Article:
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Back in the bad old days, database systems cost a fortune. That’s why Larry Ellison is still the fifth-richest person on the Forbes 400 list. Thankfully there are plenty of cost efficient options for data storage and retrieval these days. One of these is SQLite, and it has the most generous license of all – public domain!

SQLite is an embedded SQL database engine

Unlike other databases like MySQL, Oracle, or PostgreSQL; SQLite does not have a separate server. SQLite reads and writes directly to ordinary files on your hard drive. While this is not always the best choice, for some projects it makes allot of sense. SQLite is very small and fast, but if you are running a website that gets hundreds of thousands of visitors a day it might not be right for you. If however you are creating an app for an embedded device, a desktop app that needs to keep track of limited data, or even for testing your code, SQLite can be a great choice.

The first thing you are going to want to do is go to the SQLite website and download the appropriate version for you. In my case I grabbed the Pre-compiled Binaries for Windows.

SQLite pre-compiled binaries

One potential mis-step to look out for. If you are planning on using SQLite for use with a programming language (like Python) on your Windows machine like I am, you want the version at the bottom of this graphic. You want the sqlite-tools-win32-x86-3220000.zip

SQLite Directory

Make a directory like the example shown above. Simply name your directory sqlite. You can create it anywhere, but if you go ahead and make it right on your C drive. This will help you avoid some potential issues by making sure it’s in your path. Unzip the file you downloaded and put the files in the directory you created. Once you have this done, fire up a shell ( cmd ) and navigate to your sqlite directory. To make sure it is installed correctly type: sqlite3 – you should see something like this:

sqlite in cmd

If so it is ready to use! Yes, it really is a simple as that. As you can see in the graphic .help at the sqlite command line will get you a print out of some commands to get you started. OH! You will also need to know .quit Make sure that you quit sqlite with the quit command instead of just closing the window.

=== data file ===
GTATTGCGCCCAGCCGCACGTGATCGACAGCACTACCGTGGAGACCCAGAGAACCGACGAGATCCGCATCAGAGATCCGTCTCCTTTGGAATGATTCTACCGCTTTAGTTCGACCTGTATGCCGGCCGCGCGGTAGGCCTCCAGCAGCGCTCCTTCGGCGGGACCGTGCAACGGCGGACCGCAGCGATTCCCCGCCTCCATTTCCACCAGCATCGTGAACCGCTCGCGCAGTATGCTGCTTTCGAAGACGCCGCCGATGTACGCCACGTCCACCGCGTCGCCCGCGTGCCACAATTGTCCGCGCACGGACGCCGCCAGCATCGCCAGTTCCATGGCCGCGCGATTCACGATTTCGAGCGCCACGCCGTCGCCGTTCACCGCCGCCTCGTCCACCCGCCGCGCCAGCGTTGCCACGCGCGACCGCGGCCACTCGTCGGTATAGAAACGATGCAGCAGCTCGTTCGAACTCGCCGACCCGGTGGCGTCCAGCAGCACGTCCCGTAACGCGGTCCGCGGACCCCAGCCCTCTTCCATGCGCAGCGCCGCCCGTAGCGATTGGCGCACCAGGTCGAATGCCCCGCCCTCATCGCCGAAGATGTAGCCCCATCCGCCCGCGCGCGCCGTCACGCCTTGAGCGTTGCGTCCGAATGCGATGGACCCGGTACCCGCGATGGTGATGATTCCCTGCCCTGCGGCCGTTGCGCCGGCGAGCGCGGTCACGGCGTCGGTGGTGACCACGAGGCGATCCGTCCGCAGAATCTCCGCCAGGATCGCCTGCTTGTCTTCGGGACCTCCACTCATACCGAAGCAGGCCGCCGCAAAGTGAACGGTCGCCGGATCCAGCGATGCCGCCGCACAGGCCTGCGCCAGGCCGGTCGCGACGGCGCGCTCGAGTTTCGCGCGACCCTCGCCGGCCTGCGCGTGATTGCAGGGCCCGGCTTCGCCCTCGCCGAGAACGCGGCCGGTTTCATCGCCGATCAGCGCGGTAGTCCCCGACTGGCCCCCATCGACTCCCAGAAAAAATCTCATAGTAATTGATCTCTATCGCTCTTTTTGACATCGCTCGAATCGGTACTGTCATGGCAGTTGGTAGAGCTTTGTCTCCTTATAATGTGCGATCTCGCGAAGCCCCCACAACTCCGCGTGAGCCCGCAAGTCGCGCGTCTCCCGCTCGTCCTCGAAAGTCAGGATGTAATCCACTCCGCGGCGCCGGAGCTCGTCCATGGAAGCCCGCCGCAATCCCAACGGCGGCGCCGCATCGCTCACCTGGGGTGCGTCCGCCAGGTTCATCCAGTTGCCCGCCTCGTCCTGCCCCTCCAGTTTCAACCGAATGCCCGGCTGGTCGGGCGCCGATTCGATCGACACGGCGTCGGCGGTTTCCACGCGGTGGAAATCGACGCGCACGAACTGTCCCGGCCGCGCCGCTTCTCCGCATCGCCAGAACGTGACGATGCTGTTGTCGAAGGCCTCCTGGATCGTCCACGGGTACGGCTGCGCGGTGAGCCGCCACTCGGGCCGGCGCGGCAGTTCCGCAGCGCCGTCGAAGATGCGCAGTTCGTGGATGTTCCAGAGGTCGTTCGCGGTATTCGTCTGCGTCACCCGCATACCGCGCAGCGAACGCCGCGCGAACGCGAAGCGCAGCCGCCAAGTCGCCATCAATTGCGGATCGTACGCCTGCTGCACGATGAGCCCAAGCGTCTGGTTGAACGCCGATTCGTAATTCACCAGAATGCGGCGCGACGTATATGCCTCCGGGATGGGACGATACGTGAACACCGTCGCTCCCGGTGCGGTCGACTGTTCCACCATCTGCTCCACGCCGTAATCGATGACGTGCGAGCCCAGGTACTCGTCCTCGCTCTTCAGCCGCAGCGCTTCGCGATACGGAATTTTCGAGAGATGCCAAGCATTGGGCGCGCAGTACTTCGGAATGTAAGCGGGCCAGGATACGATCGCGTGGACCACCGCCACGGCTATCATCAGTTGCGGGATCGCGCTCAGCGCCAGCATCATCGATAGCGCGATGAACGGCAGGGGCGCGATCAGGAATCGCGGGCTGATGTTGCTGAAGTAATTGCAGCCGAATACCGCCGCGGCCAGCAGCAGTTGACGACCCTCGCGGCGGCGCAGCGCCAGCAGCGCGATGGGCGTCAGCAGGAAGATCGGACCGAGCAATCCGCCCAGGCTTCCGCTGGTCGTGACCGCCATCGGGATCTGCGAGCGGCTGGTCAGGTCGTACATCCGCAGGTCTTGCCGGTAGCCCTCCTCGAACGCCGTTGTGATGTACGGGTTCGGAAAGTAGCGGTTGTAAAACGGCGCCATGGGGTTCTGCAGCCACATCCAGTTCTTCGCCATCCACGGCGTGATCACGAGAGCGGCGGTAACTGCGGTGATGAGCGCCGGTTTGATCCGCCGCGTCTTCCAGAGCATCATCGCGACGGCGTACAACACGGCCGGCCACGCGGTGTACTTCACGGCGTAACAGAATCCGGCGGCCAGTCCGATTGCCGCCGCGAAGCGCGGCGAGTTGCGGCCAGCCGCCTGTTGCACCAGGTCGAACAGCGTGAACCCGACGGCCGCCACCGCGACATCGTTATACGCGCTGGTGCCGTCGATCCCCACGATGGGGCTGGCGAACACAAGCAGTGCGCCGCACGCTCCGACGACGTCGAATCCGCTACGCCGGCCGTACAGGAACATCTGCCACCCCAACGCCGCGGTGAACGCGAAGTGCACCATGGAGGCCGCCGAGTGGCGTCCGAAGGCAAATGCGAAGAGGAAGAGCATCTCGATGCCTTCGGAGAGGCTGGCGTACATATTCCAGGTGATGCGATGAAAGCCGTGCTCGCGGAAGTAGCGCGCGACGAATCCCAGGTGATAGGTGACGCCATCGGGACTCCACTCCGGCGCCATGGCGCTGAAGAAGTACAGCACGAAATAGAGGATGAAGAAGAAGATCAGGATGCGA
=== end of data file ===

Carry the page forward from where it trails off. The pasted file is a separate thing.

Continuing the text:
If you are a reader of this blog you are most likely aware that my main interest in SQLite is using it with Python. SQLite has a standardized Python API compliant interface. This means that accessing SQLite is very similar to accessing other databases in Python. Creating a new database in Python is super simple. If you try and connect to a database that does not exist SQLite creates one for you.

Here is a simple SQLite database connection in Python:

import sqlite3

new_db_file = 'trip_kendalls_data.sqlite'    # this will be the name of the database file
table_name = 'this_new_table'   # create a new table
id_column = 'a_new_column' # name of the PRIMARY KEY column
column_type = 'BLOB' # E.g., INTEGER, TEXT, NULL, REAL, BLOB
default_val = 'Default Values Are Boring' # add a default value

# Connecting to the database file
conn = sqlite3.connect(new_db_file) #connect to the the database file we defined up there
c = conn.cursor() # place the cursor

# make changes ( commit ) and close the database file
conn.commit() # make it so
conn.close() #close it up

That will create a new database file for you called: trip_kendalls_data.sqlite   in whatever directory your script is in.

Hopefully that will help get you up and running with SQLite and Python.  Of course that is just the tip of the iceberg, play around with it and see what you can do.  There is a SQLite gui tool ( ala PHPMyAdmin ) called SQLite Studio if you are interested in that sort of thing.   Let me know in the comments how you are using SQLite, I’m interested!